More cool tips on dealing with clients who want a fee discount

Last week I blogged about how you need to move the focus away from dollars and percentages when clients negotiate fees, and on to your value and your differentiators.

One of the comments on my blog from Matthew Lancey raised the point that sometimes clients keep pushing, and they say something like “but your competitors charge less”.

And it’s this use of the “C” word that often scares recruiters.

The “C’ word? Competitors. I love it when clients use that word. If they do start to talk about competitor’s low fees, your response is to ask…

“Can you tell me about a situation, Ms Client, where you were charged less than the fee I am suggesting today, where you got the level of service and the calibre of talent you want – on a regular basis?”

True, this is a gamble, but the fact that you are there, in the client’s office, taking the order, or even on the phone taking the order, means that it is most unlikely the client is happy with their current supplier. In fact it amazes me when a client spends 20 minutes bagging another recruiter, and then when I quote my fee – he says, but the other recruiter only charges 15%!

That’s is the time to remind the client that a low fee, quoted by a supplier who does not deliver, is not a benchmark you will measure your fees against. And nor should the client.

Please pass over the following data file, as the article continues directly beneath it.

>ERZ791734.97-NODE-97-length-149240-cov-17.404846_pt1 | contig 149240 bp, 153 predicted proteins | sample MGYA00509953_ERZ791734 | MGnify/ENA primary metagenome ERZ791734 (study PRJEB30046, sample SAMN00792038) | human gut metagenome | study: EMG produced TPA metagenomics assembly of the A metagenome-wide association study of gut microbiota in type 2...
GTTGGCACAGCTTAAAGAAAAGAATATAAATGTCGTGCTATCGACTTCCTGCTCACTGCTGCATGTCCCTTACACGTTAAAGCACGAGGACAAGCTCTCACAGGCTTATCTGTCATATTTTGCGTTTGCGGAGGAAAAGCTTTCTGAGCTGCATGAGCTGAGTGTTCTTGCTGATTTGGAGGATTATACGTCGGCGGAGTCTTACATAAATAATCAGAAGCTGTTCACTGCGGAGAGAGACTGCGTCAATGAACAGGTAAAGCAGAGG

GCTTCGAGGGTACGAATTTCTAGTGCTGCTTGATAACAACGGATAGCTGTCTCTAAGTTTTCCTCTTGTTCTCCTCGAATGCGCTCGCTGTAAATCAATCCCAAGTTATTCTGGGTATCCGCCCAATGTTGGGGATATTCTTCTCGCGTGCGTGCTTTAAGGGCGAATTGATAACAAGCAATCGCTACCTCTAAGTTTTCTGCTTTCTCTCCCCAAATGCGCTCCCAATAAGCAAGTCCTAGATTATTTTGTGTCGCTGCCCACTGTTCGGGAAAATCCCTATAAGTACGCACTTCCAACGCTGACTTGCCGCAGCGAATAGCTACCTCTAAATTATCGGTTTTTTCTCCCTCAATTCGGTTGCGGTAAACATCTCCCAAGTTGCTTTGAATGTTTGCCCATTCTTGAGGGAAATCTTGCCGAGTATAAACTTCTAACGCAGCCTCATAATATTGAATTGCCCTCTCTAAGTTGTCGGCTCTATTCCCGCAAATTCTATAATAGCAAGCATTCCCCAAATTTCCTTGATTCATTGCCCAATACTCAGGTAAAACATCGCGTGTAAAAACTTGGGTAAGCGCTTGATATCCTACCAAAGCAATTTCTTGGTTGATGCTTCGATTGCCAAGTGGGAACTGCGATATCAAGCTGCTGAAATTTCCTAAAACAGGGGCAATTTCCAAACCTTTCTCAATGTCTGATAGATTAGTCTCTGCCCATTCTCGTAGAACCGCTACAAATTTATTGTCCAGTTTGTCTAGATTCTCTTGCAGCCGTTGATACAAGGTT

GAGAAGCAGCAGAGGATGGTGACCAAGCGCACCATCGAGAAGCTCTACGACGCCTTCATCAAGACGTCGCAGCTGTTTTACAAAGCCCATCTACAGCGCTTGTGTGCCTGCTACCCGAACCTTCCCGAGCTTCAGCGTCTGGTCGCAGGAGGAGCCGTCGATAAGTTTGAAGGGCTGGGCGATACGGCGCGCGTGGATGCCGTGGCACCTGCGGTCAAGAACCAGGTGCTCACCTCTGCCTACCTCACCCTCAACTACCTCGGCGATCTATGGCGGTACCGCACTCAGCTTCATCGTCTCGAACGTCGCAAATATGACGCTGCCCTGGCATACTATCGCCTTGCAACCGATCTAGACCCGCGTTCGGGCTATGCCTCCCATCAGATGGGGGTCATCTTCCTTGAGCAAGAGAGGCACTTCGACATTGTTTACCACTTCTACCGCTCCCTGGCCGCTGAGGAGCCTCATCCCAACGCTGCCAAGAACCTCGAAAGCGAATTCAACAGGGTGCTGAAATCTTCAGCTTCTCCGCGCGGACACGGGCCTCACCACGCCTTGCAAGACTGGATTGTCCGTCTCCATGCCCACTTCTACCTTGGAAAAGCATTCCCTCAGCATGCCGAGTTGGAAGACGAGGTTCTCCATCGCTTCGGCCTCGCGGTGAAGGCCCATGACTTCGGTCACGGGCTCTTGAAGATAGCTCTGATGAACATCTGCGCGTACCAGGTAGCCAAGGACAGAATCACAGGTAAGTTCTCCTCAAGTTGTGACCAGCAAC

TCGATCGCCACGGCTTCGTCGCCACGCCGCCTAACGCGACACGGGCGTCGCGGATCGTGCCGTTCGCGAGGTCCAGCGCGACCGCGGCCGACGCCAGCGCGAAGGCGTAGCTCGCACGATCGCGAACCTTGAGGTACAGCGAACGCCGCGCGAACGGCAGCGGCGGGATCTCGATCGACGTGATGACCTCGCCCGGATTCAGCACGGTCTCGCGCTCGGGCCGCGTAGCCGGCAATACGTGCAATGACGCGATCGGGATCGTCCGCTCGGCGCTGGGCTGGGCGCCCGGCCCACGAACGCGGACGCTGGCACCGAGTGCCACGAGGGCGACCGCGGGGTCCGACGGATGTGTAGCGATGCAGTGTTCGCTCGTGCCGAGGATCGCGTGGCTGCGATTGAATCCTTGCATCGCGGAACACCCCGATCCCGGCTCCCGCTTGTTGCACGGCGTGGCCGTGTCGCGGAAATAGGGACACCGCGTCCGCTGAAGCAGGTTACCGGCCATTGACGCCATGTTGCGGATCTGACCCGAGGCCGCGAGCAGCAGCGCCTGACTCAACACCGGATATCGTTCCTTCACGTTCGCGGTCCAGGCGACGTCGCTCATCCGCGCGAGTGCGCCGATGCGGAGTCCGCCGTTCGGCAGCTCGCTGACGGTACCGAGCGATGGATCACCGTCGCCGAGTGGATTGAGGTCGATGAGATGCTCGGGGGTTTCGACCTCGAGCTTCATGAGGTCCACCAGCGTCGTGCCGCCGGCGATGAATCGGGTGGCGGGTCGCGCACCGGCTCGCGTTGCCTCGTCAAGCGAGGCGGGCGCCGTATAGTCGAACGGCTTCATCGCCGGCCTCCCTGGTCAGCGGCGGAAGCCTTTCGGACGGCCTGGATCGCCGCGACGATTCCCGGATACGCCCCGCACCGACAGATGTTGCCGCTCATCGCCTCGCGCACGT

Sometimes the client pushes hard for a reduced fee. When that happens, don’t feel pressurised. It’s a purely commercial decision – and it’s your decision to make. Is this client and this order so attractive it is worth taking a lower fee for?

Remember this before you discount next time. Don’t think of the fee only as dollars gained or lost – think of the fee as what your service is worth. A discounted fee means a discounted you – never forget that.

But sometimes you feel it is worth a compromise to secure a particular opportunity. In these cases I emphasise one golden rule.

Never reduce your originally quoted fee without extracting a concession from the client.

In other words if you say, “My fee is 20%”. And the client asks for a discount. And you quickly respond with “OK how does 15% sound?”. You have just signaled to the client that you never believed in your value proposition and your service in the first place. You will struggle with getting his respect ever again – and you will never get your fees back up.

So if you reduce your fee, always ask for something in return – exclusivity maybe, client paid advertising maybe, client gives you multiple orders maybe, or maybe you waive the guarantee.

Make sure the negotiation involves both sides giving. This way the equal partnership is in tact.

So is your self-esteem by the way. And in our business, that’s crucial.

For all my blog posts please see 'The Savage Truth'

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Comment by Charles Van Heerden on November 22, 2010 at 6:26pm
I am a big fan of a fixed fee rather than a % fee. Most recruiters also prefer it as it gives you certainty of the final fee.

My rationale is this: what the employer decides to pay the candidate is a function of negotiation. The role of the recruiter should be to provide a good shortlist, if it is a retained search. The fixed fee is usually based on the midpoint pay for the role.

In my view, a fixed fee is a much better way of defining the total assignment.
Comment by C. B. Stalling!! on November 22, 2010 at 7:35pm
Any time I get a retainer I am glad because I know the client is on board with my services.


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